Arsenic Poisoning in Bangladesh


Riaz Uddin, Naz Hasan Huda*

  DOI 10.5001/omj.2011.51  
Department of Pharmacy, Stamford University Bangladesh

Received: 17 Mar 2011
Accepted: 08 Apr 2011

*Address correspondence and reprints request to: Naz Hasan Huda, Assistant Professor, Department of Pharmacy, Stamford University Bangladesh.

How to cite this Article

Uddin RHuda NH. Arsenic Poisoning in Bangladesh. Oman Med J 2011 March; 26(3):207.

How to cite this URL

Uddin RHuda NH. Arsenic Poisoning in Bangladesh. Oman Med J 2011 March; 26(3):207. Available from


Exposure to arsenic through groundwater has been a major public health problem in the USA, Taiwan, Mexico, Mongolia, Argentina, India, Chile, and Bangladesh.1 More than 100 million people worldwide have been estimated to be chronically exposed to arsenic from drinking water containing high arsenic levels. The situation is devastating in Bangladesh that can easily be reflected via the number of affected people. Among the countries’ 7-11 million hand pumped tube-wells, approximately half have been estimated to supply groundwater with an arsenic concentration more than 50 microgram/L, which is the maximum level of arsenic allowed in drinking water.2 People in Bangladesh become terror-stricken when they come to know that underground water in parts of the country is strained by deadly arsenic. The permissible level of arsenic in water is 50 ppb (Parts per billion) according to experts. But according to the Bangladesh Atomic Energy Commission, the level of arsenic is between 150 and 200 ppb in tube-well water in the districts boarding West Bengal. It is estimated that nearly 80 million people of the country are affected by arsenic and one in ten has the probability of developing cancer from the poisoning.3

Figure 1: Safety profile of the tube-wells supplying groundwater to the community.

In Bangladesh, arsenic contamination in groundwater was first detected in the year 1993. According to the data provided by UNICEF in 2008, there are approximately 8.6 million tube-wells in Bangladesh. Of these, 4.75 million tube wells (55%) have been tested for arsenic among which 3.3 million (39%) were marked green indicating that the ground water is safe; while 1.4 million (16%) were marked red indicating that they are unsafe to use as sources of drinking water due to the high arsenic level, (Fig. 1). Recent findings show that about 20 million people in Bangladesh are using tube-wells contaminated with arsenic over the permissible level (>50 ppb).4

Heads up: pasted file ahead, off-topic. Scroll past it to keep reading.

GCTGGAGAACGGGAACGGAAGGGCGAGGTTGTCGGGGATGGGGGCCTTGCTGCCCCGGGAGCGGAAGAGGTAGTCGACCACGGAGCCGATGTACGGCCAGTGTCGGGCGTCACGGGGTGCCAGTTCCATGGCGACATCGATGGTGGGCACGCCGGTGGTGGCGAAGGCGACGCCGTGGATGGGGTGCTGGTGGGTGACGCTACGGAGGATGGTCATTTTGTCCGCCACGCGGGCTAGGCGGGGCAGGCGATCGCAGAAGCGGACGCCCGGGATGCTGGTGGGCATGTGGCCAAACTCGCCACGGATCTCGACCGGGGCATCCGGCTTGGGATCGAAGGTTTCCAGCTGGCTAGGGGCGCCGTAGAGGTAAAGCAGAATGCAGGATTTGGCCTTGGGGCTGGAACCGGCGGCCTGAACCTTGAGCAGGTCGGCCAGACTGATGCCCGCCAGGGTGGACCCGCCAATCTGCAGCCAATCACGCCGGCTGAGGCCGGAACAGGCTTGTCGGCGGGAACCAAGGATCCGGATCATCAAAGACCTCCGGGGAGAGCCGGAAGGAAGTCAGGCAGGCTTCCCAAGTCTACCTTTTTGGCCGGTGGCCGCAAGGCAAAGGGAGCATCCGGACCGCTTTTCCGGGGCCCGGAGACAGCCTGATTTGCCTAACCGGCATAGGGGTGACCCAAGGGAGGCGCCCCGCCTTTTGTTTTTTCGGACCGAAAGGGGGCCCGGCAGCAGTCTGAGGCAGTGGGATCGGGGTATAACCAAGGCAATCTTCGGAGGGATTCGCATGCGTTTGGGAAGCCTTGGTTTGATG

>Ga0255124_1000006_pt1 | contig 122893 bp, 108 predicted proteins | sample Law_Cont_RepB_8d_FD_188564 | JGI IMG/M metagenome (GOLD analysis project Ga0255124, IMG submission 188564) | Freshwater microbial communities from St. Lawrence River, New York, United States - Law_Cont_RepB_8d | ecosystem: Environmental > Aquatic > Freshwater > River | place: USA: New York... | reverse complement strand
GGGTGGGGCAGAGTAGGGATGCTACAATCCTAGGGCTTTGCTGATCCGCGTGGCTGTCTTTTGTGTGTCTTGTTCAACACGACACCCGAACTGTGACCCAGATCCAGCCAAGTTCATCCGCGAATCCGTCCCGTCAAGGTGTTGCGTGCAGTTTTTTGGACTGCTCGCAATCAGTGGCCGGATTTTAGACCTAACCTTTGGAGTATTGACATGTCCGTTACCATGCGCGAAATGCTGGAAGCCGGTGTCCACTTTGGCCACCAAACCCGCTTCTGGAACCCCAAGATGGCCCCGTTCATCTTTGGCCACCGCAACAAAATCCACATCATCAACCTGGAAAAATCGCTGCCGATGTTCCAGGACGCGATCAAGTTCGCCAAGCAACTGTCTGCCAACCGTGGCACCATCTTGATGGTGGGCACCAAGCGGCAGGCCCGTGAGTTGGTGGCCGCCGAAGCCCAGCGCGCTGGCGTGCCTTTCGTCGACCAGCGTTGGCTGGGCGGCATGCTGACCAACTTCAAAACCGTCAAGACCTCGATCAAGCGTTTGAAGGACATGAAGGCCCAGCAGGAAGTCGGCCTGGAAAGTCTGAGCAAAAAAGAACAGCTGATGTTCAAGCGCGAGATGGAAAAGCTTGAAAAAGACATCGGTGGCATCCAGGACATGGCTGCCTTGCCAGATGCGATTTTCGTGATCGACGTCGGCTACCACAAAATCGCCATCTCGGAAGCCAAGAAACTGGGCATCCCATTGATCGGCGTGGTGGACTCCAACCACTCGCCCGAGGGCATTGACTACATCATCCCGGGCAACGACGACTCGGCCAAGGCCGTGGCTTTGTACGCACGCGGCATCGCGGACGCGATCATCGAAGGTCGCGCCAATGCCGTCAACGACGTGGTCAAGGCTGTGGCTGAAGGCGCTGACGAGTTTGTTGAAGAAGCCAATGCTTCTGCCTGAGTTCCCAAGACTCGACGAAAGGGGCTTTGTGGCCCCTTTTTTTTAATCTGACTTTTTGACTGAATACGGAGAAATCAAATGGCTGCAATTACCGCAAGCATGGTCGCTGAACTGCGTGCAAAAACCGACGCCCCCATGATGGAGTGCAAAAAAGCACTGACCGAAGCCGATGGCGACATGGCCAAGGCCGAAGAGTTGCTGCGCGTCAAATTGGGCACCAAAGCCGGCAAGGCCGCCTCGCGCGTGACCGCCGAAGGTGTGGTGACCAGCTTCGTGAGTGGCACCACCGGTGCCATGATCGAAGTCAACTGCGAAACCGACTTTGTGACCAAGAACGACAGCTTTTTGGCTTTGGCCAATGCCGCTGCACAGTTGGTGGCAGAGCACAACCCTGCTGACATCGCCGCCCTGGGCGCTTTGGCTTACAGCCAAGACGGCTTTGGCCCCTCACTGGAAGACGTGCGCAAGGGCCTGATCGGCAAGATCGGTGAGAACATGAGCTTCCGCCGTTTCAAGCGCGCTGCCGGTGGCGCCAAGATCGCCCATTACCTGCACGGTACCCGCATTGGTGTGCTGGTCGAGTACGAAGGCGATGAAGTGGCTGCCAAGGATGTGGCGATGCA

Chronic arsenic exposure is associated with many human health conditions, including skin lesions and cancers of the liver, lung, bladder and skin. It is also associated with many non-cancer health conditions, such as adverse reproductive outcomes, neurological disorders and impaired cognitive development in children. Cardiovascular effects in human drinking arsenic-contaminated water include black foot disease, atherosclerosis, cerebrovascular diseases and ischemic heart disease. Moreover, maternal arsenic exposure via drinking water is associated with fetal loss, small size at birth, infant morbidity and mortality.

The overall situation indicates that Bangladesh is in the highest risk of an epidemic of arsenic poisoning and arsenic related diseases. Arsenic affected people suffer from enormous social stigma here as people consider it as a contagious disease or a curse. It is a matter of great pleasure that nowadays the awareness about arsenic poisoning has improved significantly. Many international organizations such as WHO, UNICEF and national NGOs are working on this issue. We can hope in the near future that Bangladesh will be successful to overcome the terrorism of arsenic if awareness programs can be continued.


The authors reported no conflict of interest and no funding was received for this work.


1. Argos M, Kalra T, Rathouz PJ, Chen Y, Pierce B, Parvez F, et al. Arsenic exposure from drinking water, and all-cause and chronic-disease mortalities in Bangladesh (HEALS): a prospective cohort study. Lancet 2010 Jul;376(9737):252-258.

2. Smith AH, Lingas EO, Rahman M. Contamination of drinking-water by arsenic in Bangladesh: a public health emergency. Bull World Health Organ 2000;78(9):1093-1103.

3. Uddin SJ, Shilpi JA, Murshid GM, Rahman AA, Sarder MM, Alam MA. Determination of the binding site of arsenic on bovine serum albumin using warfarin (site-I specific probe) and diazepam (site-II specific probe). J Biol Sci 2004;4(5):609-612 .

4. UNICEF. Arsenic Mitigation in Bangladesh. 2008 available at [Accessed on December 6, 2010].